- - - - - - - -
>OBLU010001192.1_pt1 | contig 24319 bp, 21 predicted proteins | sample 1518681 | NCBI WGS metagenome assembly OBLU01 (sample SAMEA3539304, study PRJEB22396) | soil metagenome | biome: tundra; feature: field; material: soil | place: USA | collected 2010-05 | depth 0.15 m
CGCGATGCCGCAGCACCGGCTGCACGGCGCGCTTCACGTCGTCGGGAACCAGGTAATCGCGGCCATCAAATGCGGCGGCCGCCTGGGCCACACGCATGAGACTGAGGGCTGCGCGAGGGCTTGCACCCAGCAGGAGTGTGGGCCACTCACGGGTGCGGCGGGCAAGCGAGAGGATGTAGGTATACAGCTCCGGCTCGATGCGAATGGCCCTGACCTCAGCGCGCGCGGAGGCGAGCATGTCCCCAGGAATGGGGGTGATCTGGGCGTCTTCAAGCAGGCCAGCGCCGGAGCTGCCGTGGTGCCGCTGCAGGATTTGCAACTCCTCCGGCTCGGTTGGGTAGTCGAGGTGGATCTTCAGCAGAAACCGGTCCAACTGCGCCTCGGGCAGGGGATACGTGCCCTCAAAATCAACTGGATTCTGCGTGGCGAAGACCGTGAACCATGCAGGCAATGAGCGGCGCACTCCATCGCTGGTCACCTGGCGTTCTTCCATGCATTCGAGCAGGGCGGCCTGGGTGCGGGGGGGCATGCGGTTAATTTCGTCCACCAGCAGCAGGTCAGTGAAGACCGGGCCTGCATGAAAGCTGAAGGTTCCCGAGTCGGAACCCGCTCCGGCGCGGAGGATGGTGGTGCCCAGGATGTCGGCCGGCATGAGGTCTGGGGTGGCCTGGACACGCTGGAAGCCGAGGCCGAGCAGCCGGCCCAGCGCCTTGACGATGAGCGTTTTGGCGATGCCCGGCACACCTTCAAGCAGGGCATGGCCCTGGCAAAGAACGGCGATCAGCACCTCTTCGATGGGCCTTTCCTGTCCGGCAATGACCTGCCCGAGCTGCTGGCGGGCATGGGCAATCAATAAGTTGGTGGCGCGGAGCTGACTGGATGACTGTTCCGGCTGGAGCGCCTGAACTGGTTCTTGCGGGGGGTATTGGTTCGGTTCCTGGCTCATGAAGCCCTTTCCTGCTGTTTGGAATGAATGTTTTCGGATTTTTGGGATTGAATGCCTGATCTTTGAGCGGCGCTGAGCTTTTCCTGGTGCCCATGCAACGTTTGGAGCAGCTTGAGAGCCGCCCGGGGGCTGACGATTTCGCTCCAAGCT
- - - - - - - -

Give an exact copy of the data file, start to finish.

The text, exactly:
>OBLU010001192.1_pt1 | contig 24319 bp, 21 predicted proteins | sample 1518681 | NCBI WGS metagenome assembly OBLU01 (sample SAMEA3539304, study PRJEB22396) | soil metagenome | biome: tundra; feature: field; material: soil | place: USA | collected 2010-05 | depth 0.15 m
CGCGATGCCGCAGCACCGGCTGCACGGCGCGCTTCACGTCGTCGGGAACCAGGTAATCGCGGCCATCAAATGCGGCGGCCGCCTGGGCCACACGCATGAGACTGAGGGCTGCGCGAGGGCTTGCACCCAGCAGGAGTGTGGGCCACTCACGGGTGCGGCGGGCAAGCGAGAGGATGTAGGTATACAGCTCCGGCTCGATGCGAATGGCCCTGACCTCAGCGCGCGCGGAGGCGAGCATGTCCCCAGGAATGGGGGTGATCTGGGCGTCTTCAAGCAGGCCAGCGCCGGAGCTGCCGTGGTGCCGCTGCAGGATTTGCAACTCCTCCGGCTCGGTTGGGTAGTCGAGGTGGATCTTCAGCAGAAACCGGTCCAACTGCGCCTCGGGCAGGGGATACGTGCCCTCAAAATCAACTGGATTCTGCGTGGCGAAGACCGTGAACCATGCAGGCAATGAGCGGCGCACTCCATCGCTGGTCACCTGGCGTTCTTCCATGCATTCGAGCAGGGCGGCCTGGGTGCGGGGGGGCATGCGGTTAATTTCGTCCACCAGCAGCAGGTCAGTGAAGACCGGGCCTGCATGAAAGCTGAAGGTTCCCGAGTCGGAACCCGCTCCGGCGCGGAGGATGGTGGTGCCCAGGATGTCGGCCGGCATGAGGTCTGGGGTGGCCTGGACACGCTGGAAGCCGAGGCCGAGCAGCCGGCCCAGCGCCTTGACGATGAGCGTTTTGGCGATGCCCGGCACACCTTCAAGCAGGGCATGGCCCTGGCAAAGAACGGCGATCAGCACCTCTTCGATGGGCCTTTCCTGTCCGGCAATGACCTGCCCGAGCTGCTGGCGGGCATGGGCAATCAATAAGTTGGTGGCGCGGAGCTGACTGGATGACTGTTCCGGCTGGAGCGCCTGAACTGGTTCTTGCGGGGGGTATTGGTTCGGTTCCTGGCTCATGAAGCCCTTTCCTGCTGTTTGGAATGAATGTTTTCGGATTTTTGGGATTGAATGCCTGATCTTTGAGCGGCGCTGAGCTTTTCCTGGTGCCCATGCAACGTTTGGAGCAGCTTGAGAGCCGCCCGGGGGCTGACGATTTCGCTCCAAGCT